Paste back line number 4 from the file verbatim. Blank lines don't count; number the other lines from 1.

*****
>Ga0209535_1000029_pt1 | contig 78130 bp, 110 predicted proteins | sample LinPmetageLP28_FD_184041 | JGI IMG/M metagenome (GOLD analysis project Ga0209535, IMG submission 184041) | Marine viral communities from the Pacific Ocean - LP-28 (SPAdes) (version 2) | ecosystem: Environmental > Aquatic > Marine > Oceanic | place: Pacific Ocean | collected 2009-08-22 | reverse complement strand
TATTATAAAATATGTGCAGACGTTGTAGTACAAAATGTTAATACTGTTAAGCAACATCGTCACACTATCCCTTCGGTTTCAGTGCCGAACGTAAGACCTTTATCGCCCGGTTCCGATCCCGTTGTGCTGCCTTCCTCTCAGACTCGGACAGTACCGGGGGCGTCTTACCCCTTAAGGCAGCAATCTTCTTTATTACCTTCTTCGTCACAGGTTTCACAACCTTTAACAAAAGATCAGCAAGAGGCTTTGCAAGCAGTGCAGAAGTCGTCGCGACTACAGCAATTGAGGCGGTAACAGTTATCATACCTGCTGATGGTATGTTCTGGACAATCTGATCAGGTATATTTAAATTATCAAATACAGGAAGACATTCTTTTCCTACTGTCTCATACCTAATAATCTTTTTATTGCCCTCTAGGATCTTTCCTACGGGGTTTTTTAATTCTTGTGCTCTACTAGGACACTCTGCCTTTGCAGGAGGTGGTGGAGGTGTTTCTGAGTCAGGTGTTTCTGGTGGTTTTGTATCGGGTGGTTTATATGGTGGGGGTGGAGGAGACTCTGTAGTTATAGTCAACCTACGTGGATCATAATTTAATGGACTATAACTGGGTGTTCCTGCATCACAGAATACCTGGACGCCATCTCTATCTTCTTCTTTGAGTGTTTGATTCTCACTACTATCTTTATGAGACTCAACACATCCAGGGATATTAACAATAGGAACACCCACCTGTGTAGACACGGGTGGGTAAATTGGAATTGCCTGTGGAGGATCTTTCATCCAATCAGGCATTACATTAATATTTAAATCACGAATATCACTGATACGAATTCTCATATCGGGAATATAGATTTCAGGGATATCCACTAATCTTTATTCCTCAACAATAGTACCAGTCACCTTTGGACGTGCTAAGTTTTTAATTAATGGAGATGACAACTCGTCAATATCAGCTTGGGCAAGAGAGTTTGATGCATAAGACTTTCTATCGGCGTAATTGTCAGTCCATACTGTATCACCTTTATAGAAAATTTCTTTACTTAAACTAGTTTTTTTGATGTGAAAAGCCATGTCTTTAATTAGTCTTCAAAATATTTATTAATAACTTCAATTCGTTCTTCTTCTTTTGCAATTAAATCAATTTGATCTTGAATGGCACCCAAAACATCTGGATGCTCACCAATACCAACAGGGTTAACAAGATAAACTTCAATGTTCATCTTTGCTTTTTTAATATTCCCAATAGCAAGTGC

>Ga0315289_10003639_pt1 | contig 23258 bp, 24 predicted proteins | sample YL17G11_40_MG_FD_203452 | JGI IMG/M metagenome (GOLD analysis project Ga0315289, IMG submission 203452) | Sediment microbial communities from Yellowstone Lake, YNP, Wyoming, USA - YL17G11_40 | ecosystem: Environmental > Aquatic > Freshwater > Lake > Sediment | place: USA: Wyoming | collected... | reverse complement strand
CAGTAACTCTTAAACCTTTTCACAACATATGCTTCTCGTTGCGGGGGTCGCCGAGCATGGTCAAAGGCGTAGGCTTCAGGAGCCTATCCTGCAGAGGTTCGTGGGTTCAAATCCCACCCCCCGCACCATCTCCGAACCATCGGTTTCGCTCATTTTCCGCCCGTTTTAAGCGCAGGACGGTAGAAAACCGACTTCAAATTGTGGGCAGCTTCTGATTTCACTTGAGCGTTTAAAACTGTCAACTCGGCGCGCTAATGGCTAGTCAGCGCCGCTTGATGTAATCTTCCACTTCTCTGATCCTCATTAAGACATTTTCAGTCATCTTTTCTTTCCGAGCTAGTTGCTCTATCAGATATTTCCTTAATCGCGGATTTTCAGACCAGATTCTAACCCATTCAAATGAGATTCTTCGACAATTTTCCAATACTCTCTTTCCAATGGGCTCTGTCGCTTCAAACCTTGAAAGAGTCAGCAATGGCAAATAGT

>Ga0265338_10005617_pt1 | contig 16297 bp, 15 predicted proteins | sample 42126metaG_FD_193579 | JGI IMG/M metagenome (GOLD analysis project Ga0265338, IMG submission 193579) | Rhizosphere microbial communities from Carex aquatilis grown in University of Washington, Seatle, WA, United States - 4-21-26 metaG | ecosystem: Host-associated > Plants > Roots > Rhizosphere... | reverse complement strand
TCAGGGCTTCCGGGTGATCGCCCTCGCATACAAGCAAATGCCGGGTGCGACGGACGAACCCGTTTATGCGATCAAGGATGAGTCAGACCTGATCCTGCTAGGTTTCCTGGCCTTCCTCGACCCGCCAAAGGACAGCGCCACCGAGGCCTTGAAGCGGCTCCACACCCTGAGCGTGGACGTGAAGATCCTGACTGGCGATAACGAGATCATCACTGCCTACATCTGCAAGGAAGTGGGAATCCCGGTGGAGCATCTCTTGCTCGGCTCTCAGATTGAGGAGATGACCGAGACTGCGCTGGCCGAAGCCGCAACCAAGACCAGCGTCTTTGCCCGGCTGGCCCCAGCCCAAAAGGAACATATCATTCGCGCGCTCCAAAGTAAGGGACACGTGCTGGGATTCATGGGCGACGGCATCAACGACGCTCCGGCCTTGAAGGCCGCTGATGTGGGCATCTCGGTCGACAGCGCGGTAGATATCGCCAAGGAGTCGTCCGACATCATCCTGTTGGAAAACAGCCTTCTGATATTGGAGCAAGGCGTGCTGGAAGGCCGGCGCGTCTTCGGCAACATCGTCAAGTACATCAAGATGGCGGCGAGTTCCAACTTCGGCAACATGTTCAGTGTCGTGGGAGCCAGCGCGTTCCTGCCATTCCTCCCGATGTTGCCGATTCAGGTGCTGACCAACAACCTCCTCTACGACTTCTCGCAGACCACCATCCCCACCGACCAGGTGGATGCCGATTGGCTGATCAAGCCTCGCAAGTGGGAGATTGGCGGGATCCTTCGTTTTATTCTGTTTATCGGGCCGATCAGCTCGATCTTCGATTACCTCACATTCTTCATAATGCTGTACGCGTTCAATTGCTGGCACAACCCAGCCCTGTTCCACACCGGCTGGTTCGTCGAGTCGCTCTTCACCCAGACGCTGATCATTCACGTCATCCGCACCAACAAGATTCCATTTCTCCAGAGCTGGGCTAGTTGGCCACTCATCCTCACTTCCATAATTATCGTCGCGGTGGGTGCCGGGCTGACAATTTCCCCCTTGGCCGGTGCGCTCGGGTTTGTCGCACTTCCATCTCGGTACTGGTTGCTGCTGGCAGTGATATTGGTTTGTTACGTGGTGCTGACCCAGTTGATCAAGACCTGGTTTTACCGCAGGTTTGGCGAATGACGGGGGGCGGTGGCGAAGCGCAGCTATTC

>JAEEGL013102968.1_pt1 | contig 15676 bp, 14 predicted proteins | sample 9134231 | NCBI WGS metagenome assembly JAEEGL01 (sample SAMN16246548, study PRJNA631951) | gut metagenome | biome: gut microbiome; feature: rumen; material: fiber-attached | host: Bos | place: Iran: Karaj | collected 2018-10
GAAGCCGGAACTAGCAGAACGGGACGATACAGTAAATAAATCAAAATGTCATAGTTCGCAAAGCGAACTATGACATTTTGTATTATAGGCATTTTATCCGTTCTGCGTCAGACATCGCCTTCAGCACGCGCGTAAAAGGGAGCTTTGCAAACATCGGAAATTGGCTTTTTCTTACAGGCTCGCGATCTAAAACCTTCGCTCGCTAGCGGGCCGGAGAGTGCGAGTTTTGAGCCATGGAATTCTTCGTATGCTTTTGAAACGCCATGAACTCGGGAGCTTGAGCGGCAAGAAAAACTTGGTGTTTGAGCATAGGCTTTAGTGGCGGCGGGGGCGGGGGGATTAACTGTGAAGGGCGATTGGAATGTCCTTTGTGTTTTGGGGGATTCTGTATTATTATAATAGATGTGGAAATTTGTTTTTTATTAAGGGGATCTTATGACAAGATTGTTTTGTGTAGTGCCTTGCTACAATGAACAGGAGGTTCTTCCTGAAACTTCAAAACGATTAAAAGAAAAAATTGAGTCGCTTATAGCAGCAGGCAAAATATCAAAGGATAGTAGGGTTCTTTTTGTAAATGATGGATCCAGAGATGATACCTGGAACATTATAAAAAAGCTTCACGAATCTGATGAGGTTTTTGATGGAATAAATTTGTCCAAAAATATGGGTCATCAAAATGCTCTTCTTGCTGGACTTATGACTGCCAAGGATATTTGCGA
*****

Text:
CAGTAACTCTTAAACCTTTTCACAACATATGCTTCTCGTTGCGGGGGTCGCCGAGCATGGTCAAAGGCGTAGGCTTCAGGAGCCTATCCTGCAGAGGTTCGTGGGTTCAAATCCCACCCCCCGCACCATCTCCGAACCATCGGTTTCGCTCATTTTCCGCCCGTTTTAAGCGCAGGACGGTAGAAAACCGACTTCAAATTGTGGGCAGCTTCTGATTTCACTTGAGCGTTTAAAACTGTCAACTCGGCGCGCTAATGGCTAGTCAGCGCCGCTTGATGTAATCTTCCACTTCTCTGATCCTCATTAAGACATTTTCAGTCATCTTTTCTTTCCGAGCTAGTTGCTCTATCAGATATTTCCTTAATCGCGGATTTTCAGACCAGATTCTAACCCATTCAAATGAGATTCTTCGACAATTTTCCAATACTCTCTTTCCAATGGGCTCTGTCGCTTCAAACCTTGAAAGAGTCAGCAATGGCAAATAGT